I was dismayed at the negative tone of the article on Gerald H. Pollack's work on the structure of water (C&EN, Dec. 14, 2009, page 32). One would think that a $3.8 million dollar grant from the National Institutes of Health to a chemist would be celebrated by chemists as a long-overdue recognition that all disciplines—not just biochemistry—can contribute to health.
I have argued recently that logic would demand that NIH have an entire institute dedicated to the study of water. Instead, it doesn't have even one expert scientist in the field, and it cannot find a single study section to review a proposal on water (data provided for interested parties). Yet we spend hundreds of millions of dollars to look for water on Mars to argue that there may be life on Mars, because water is essential to life! But not to NIH.
Pollack's work is superb, careful, and thorough, and his data are unchallengeable. His presentation at the October 2009 Gordon Conference in Vermont, before his real worldwide peers, was unchallenged and celebrated. Yet C&EN sought comments from casual nonpeers who seemed to question and even belittle his remarkable discoveries. No one seemed to check with Martin Chaplin (with his myriad oligomers of H2O), inarguably the best informed chemist in the water business, and no one checked with Gene Stanley, the leader in the physics of water (with his 64 transitions in H2O).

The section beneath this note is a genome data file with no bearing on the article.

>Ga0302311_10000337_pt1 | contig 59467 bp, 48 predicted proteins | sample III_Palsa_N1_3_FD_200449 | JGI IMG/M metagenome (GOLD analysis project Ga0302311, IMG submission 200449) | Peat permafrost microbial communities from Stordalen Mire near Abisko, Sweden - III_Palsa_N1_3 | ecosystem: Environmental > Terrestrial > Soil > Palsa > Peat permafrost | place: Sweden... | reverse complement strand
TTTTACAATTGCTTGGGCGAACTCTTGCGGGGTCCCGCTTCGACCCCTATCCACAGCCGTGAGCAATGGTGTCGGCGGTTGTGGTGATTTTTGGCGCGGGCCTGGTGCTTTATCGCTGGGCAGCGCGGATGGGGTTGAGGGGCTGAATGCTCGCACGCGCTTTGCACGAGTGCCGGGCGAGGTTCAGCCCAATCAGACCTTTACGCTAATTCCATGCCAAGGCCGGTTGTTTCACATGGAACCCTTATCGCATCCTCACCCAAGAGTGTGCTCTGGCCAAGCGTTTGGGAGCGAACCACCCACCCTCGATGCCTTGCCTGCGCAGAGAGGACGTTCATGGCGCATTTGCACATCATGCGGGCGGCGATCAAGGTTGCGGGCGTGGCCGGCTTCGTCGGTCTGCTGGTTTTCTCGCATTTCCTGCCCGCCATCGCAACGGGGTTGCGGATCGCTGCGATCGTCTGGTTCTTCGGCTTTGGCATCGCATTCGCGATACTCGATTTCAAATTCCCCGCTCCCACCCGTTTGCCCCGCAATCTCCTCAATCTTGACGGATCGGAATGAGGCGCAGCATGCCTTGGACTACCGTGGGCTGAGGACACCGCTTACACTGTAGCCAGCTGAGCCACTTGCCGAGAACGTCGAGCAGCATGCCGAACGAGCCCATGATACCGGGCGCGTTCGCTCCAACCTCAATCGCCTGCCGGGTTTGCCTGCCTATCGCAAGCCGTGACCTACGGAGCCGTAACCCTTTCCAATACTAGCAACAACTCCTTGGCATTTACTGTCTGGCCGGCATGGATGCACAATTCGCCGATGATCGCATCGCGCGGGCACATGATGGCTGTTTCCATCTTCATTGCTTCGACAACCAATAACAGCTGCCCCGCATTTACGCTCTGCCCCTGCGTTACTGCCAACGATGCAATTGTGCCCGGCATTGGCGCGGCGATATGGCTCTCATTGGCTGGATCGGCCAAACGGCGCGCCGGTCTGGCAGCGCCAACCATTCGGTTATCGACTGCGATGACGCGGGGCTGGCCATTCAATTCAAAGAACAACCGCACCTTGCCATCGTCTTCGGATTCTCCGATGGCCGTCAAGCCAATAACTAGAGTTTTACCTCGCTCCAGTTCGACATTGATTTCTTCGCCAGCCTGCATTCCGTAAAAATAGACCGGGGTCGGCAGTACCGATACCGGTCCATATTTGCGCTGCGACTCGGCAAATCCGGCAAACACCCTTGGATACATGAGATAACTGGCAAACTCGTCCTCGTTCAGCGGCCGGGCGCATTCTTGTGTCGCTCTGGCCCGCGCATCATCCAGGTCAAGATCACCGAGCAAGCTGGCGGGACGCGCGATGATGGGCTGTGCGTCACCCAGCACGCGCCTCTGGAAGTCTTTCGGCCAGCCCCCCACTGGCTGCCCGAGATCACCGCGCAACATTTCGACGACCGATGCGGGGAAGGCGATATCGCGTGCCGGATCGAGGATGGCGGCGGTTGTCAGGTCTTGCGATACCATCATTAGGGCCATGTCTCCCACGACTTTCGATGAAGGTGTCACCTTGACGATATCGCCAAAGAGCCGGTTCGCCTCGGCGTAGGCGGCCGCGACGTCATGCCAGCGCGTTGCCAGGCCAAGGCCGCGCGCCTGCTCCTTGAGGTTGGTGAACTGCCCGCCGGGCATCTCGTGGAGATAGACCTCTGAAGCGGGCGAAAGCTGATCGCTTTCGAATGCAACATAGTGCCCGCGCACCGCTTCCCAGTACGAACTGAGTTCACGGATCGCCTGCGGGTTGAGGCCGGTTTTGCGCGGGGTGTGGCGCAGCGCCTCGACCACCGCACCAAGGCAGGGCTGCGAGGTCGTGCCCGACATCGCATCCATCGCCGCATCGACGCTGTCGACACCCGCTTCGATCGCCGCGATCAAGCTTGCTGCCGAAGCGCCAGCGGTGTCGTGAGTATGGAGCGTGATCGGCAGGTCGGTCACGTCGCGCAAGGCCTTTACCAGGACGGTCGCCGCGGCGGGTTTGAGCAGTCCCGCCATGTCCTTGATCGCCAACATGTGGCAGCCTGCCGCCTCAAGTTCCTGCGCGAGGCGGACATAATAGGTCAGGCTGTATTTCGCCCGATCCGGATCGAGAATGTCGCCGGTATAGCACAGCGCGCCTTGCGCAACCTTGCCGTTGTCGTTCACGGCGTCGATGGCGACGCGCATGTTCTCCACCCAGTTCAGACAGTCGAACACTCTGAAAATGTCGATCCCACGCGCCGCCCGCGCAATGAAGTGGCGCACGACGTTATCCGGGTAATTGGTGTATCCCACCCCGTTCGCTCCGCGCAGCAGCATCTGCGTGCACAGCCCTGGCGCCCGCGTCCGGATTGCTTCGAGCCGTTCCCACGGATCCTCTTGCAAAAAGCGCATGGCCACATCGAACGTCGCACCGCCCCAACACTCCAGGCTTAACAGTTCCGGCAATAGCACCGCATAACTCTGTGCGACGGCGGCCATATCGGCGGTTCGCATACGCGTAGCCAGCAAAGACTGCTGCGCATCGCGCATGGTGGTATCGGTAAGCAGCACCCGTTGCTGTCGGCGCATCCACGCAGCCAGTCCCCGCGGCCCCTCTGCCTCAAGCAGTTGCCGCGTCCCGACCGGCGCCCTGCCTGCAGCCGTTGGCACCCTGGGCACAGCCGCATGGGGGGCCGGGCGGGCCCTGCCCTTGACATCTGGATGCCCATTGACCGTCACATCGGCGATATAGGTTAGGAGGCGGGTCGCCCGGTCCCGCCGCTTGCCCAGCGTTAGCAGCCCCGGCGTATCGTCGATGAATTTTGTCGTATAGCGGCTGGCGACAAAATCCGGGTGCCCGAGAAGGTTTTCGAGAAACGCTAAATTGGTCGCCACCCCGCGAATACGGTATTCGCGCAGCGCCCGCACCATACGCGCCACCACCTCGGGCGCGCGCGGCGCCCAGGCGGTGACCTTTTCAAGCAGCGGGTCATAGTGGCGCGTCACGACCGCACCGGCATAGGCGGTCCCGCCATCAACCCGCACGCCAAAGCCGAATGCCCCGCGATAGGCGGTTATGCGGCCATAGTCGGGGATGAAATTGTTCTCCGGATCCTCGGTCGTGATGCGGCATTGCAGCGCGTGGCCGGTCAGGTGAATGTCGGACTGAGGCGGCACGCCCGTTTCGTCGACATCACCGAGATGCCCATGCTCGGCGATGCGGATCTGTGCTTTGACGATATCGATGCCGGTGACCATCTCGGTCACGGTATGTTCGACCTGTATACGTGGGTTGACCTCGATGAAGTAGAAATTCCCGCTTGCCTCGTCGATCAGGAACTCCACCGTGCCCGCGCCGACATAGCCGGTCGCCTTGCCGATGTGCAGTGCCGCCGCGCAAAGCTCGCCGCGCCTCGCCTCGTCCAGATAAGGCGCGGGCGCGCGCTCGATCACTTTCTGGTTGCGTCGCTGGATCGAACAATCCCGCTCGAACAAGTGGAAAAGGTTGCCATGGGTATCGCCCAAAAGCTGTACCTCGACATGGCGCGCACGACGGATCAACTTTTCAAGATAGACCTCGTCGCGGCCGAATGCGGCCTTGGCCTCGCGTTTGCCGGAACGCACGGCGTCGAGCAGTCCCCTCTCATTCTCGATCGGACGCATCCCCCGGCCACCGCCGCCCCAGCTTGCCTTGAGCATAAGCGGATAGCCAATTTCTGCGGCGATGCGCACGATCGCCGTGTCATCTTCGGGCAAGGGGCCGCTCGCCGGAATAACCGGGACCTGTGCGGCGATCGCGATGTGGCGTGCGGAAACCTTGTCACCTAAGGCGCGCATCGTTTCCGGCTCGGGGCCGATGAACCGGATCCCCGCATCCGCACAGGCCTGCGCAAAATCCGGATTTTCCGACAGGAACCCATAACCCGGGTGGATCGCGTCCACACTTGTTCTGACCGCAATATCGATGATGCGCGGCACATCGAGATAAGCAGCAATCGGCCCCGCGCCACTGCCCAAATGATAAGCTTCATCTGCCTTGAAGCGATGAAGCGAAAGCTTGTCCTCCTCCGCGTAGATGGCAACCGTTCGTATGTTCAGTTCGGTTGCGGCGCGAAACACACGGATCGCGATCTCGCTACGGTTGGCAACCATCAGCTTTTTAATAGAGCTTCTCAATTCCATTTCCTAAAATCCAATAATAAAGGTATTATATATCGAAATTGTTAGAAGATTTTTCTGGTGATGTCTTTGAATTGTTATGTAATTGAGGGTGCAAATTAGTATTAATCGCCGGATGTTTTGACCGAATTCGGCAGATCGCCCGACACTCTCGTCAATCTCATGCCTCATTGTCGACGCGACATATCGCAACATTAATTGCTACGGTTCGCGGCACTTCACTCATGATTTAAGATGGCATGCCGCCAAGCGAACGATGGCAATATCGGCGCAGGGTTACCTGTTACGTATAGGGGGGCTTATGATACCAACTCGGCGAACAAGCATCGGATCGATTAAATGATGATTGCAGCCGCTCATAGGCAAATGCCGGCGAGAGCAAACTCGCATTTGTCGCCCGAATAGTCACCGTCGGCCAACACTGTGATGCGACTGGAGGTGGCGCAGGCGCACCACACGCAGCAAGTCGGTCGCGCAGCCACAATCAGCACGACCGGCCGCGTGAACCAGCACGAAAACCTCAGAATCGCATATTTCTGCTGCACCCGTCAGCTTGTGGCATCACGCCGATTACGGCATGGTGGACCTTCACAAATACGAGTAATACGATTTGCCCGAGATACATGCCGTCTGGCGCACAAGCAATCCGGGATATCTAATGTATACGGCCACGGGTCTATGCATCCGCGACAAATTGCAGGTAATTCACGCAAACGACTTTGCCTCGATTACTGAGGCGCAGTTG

By coincidence and as a materials chemistry representative, I happened to present a paper in Vermont directly supporting Pollack's data on Nafion's stunning epitaxial structuring of water. We did precisely the spectroscopy one of your commentators asked for, confocal Raman with a resolution of a few nanometers, studying in detail the epitaxial effects on water of the highest bond-strength materials. The depth of the most dramatic changes induced in pure waters, like reducing the main stretching bonds nearly to zero, ranged some hundreds of nanometers for quartz and ruby to nearly millimeters in diamond, and we found the same amazing effects with Nafion.
C&EN should celebrate and applaud NIH's decision on Pollack's work. It could encourage other chemists and materials chemists to bring their innovations to bear in new areas related to health. Lip service to "transformative" science by our agencies is not enough to save U.S. leadership
State College, Pa.